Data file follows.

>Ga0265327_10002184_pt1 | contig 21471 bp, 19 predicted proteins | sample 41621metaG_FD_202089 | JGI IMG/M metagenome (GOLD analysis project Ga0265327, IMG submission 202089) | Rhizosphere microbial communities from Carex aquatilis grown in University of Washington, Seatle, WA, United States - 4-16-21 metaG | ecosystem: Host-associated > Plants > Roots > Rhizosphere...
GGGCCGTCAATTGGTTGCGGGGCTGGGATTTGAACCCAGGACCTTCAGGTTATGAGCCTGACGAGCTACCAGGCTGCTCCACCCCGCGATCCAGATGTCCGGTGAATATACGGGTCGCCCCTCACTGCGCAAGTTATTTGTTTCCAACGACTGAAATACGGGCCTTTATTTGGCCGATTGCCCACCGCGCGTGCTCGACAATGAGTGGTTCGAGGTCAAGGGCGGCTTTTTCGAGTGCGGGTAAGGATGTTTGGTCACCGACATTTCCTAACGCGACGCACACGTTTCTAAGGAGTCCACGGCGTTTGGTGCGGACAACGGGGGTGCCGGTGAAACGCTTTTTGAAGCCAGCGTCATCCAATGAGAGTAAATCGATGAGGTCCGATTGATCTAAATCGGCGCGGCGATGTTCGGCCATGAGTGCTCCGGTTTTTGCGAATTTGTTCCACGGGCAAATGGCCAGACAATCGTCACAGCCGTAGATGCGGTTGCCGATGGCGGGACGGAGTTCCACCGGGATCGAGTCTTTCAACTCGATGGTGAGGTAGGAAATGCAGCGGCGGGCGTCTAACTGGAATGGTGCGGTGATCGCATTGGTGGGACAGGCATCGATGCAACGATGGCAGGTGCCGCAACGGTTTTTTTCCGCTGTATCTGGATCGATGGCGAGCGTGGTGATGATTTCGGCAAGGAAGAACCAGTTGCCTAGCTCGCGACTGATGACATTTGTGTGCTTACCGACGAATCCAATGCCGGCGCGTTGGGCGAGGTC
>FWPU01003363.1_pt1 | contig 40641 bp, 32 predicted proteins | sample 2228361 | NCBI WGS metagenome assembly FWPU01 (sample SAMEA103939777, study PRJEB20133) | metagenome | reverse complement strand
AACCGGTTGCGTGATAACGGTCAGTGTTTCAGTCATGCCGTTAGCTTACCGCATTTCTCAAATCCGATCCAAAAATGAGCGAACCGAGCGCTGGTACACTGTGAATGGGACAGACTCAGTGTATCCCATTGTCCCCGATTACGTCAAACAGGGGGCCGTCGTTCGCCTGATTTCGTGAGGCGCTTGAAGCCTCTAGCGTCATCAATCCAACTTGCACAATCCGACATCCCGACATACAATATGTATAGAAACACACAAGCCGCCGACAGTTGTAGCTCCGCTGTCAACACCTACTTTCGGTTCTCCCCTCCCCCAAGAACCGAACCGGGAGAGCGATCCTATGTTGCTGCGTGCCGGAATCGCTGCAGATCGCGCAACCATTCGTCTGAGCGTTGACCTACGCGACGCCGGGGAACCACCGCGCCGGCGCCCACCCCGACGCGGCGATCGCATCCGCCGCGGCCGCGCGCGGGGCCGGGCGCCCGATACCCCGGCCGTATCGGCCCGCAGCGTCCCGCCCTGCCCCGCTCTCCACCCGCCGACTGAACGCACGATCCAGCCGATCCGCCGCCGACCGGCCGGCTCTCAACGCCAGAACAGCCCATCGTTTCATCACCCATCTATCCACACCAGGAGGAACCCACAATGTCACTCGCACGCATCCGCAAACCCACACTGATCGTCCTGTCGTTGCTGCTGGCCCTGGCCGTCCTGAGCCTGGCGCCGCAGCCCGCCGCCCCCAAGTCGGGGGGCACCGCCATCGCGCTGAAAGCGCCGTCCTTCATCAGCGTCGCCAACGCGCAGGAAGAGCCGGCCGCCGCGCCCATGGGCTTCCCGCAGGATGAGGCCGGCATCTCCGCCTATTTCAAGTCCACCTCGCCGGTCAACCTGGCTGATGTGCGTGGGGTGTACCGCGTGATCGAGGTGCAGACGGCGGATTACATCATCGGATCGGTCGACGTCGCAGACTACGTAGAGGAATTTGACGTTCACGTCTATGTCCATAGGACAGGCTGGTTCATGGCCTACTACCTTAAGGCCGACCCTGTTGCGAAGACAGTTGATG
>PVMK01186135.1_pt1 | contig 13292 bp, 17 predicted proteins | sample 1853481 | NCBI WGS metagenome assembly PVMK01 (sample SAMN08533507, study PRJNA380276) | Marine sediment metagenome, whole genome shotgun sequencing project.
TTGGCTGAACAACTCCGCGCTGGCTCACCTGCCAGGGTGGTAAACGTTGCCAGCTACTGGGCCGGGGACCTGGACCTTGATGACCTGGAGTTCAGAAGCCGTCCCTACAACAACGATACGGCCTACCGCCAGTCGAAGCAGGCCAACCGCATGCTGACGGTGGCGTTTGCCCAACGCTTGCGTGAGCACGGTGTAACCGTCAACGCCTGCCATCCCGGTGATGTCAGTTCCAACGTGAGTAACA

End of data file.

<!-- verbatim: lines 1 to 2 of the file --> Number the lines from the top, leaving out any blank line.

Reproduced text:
>Ga0265327_10002184_pt1 | contig 21471 bp, 19 predicted proteins | sample 41621metaG_FD_202089 | JGI IMG/M metagenome (GOLD analysis project Ga0265327, IMG submission 202089) | Rhizosphere microbial communities from Carex aquatilis grown in University of Washington, Seatle, WA, United States - 4-16-21 metaG | ecosystem: Host-associated > Plants > Roots > Rhizosphere...
GGGCCGTCAATTGGTTGCGGGGCTGGGATTTGAACCCAGGACCTTCAGGTTATGAGCCTGACGAGCTACCAGGCTGCTCCACCCCGCGATCCAGATGTCCGGTGAATATACGGGTCGCCCCTCACTGCGCAAGTTATTTGTTTCCAACGACTGAAATACGGGCCTTTATTTGGCCGATTGCCCACCGCGCGTGCTCGACAATGAGTGGTTCGAGGTCAAGGGCGGCTTTTTCGAGTGCGGGTAAGGATGTTTGGTCACCGACATTTCCTAACGCGACGCACACGTTTCTAAGGAGTCCACGGCGTTTGGTGCGGACAACGGGGGTGCCGGTGAAACGCTTTTTGAAGCCAGCGTCATCCAATGAGAGTAAATCGATGAGGTCCGATTGATCTAAATCGGCGCGGCGATGTTCGGCCATGAGTGCTCCGGTTTTTGCGAATTTGTTCCACGGGCAAATGGCCAGACAATCGTCACAGCCGTAGATGCGGTTGCCGATGGCGGGACGGAGTTCCACCGGGATCGAGTCTTTCAACTCGATGGTGAGGTAGGAAATGCAGCGGCGGGCGTCTAACTGGAATGGTGCGGTGATCGCATTGGTGGGACAGGCATCGATGCAACGATGGCAGGTGCCGCAACGGTTTTTTTCCGCTGTATCTGGATCGATGGCGAGCGTGGTGATGATTTCGGCAAGGAAGAACCAGTTGCCTAGCTCGCGACTGATGACATTTGTGTGCTTACCGACGAATCCAATGCCGGCGCGTTGGGCGAGGTC